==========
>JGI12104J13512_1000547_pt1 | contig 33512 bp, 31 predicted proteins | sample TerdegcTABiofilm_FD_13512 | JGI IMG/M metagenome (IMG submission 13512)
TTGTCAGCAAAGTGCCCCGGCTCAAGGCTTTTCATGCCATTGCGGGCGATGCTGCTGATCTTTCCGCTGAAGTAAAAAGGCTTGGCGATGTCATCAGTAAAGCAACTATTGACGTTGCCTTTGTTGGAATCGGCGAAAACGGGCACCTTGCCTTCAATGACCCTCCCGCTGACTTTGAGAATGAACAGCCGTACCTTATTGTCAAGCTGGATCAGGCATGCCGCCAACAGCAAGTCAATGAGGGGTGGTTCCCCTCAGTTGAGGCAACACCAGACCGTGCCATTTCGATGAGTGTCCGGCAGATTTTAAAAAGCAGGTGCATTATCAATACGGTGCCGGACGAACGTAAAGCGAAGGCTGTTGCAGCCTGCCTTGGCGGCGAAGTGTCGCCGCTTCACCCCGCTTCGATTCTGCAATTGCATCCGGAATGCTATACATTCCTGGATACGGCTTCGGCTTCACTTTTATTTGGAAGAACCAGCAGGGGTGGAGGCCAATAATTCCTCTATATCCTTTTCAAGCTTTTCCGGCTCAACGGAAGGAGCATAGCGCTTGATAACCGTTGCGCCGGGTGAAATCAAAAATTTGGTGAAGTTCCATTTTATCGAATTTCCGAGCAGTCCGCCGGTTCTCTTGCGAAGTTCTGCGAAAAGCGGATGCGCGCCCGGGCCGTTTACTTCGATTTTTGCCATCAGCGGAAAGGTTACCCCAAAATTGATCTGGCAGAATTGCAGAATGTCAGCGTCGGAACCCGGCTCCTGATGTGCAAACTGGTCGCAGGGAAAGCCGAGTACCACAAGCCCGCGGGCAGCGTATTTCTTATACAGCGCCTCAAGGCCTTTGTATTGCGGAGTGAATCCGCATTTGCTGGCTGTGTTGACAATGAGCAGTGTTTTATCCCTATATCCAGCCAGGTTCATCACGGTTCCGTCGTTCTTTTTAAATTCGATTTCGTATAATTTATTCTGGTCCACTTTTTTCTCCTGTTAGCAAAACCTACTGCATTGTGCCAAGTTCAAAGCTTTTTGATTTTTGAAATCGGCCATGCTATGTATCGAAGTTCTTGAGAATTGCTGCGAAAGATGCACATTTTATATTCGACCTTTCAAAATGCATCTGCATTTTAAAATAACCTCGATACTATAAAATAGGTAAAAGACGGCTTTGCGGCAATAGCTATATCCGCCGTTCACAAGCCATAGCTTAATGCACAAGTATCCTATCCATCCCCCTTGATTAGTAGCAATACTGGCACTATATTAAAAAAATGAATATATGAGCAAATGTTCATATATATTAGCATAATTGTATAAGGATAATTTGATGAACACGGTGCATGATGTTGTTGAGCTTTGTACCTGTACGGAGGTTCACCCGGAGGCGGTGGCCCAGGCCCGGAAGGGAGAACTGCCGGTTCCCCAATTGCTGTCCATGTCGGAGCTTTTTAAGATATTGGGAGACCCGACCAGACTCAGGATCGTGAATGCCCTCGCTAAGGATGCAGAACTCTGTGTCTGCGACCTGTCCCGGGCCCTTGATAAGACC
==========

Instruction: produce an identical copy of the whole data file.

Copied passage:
>JGI12104J13512_1000547_pt1 | contig 33512 bp, 31 predicted proteins | sample TerdegcTABiofilm_FD_13512 | JGI IMG/M metagenome (IMG submission 13512)
TTGTCAGCAAAGTGCCCCGGCTCAAGGCTTTTCATGCCATTGCGGGCGATGCTGCTGATCTTTCCGCTGAAGTAAAAAGGCTTGGCGATGTCATCAGTAAAGCAACTATTGACGTTGCCTTTGTTGGAATCGGCGAAAACGGGCACCTTGCCTTCAATGACCCTCCCGCTGACTTTGAGAATGAACAGCCGTACCTTATTGTCAAGCTGGATCAGGCATGCCGCCAACAGCAAGTCAATGAGGGGTGGTTCCCCTCAGTTGAGGCAACACCAGACCGTGCCATTTCGATGAGTGTCCGGCAGATTTTAAAAAGCAGGTGCATTATCAATACGGTGCCGGACGAACGTAAAGCGAAGGCTGTTGCAGCCTGCCTTGGCGGCGAAGTGTCGCCGCTTCACCCCGCTTCGATTCTGCAATTGCATCCGGAATGCTATACATTCCTGGATACGGCTTCGGCTTCACTTTTATTTGGAAGAACCAGCAGGGGTGGAGGCCAATAATTCCTCTATATCCTTTTCAAGCTTTTCCGGCTCAACGGAAGGAGCATAGCGCTTGATAACCGTTGCGCCGGGTGAAATCAAAAATTTGGTGAAGTTCCATTTTATCGAATTTCCGAGCAGTCCGCCGGTTCTCTTGCGAAGTTCTGCGAAAAGCGGATGCGCGCCCGGGCCGTTTACTTCGATTTTTGCCATCAGCGGAAAGGTTACCCCAAAATTGATCTGGCAGAATTGCAGAATGTCAGCGTCGGAACCCGGCTCCTGATGTGCAAACTGGTCGCAGGGAAAGCCGAGTACCACAAGCCCGCGGGCAGCGTATTTCTTATACAGCGCCTCAAGGCCTTTGTATTGCGGAGTGAATCCGCATTTGCTGGCTGTGTTGACAATGAGCAGTGTTTTATCCCTATATCCAGCCAGGTTCATCACGGTTCCGTCGTTCTTTTTAAATTCGATTTCGTATAATTTATTCTGGTCCACTTTTTTCTCCTGTTAGCAAAACCTACTGCATTGTGCCAAGTTCAAAGCTTTTTGATTTTTGAAATCGGCCATGCTATGTATCGAAGTTCTTGAGAATTGCTGCGAAAGATGCACATTTTATATTCGACCTTTCAAAATGCATCTGCATTTTAAAATAACCTCGATACTATAAAATAGGTAAAAGACGGCTTTGCGGCAATAGCTATATCCGCCGTTCACAAGCCATAGCTTAATGCACAAGTATCCTATCCATCCCCCTTGATTAGTAGCAATACTGGCACTATATTAAAAAAATGAATATATGAGCAAATGTTCATATATATTAGCATAATTGTATAAGGATAATTTGATGAACACGGTGCATGATGTTGTTGAGCTTTGTACCTGTACGGAGGTTCACCCGGAGGCGGTGGCCCAGGCCCGGAAGGGAGAACTGCCGGTTCCCCAATTGCTGTCCATGTCGGAGCTTTTTAAGATATTGGGAGACCCGACCAGACTCAGGATCGTGAATGCCCTCGCTAAGGATGCAGAACTCTGTGTCTGCGACCTGTCCCGGGCCCTTGATAAGACC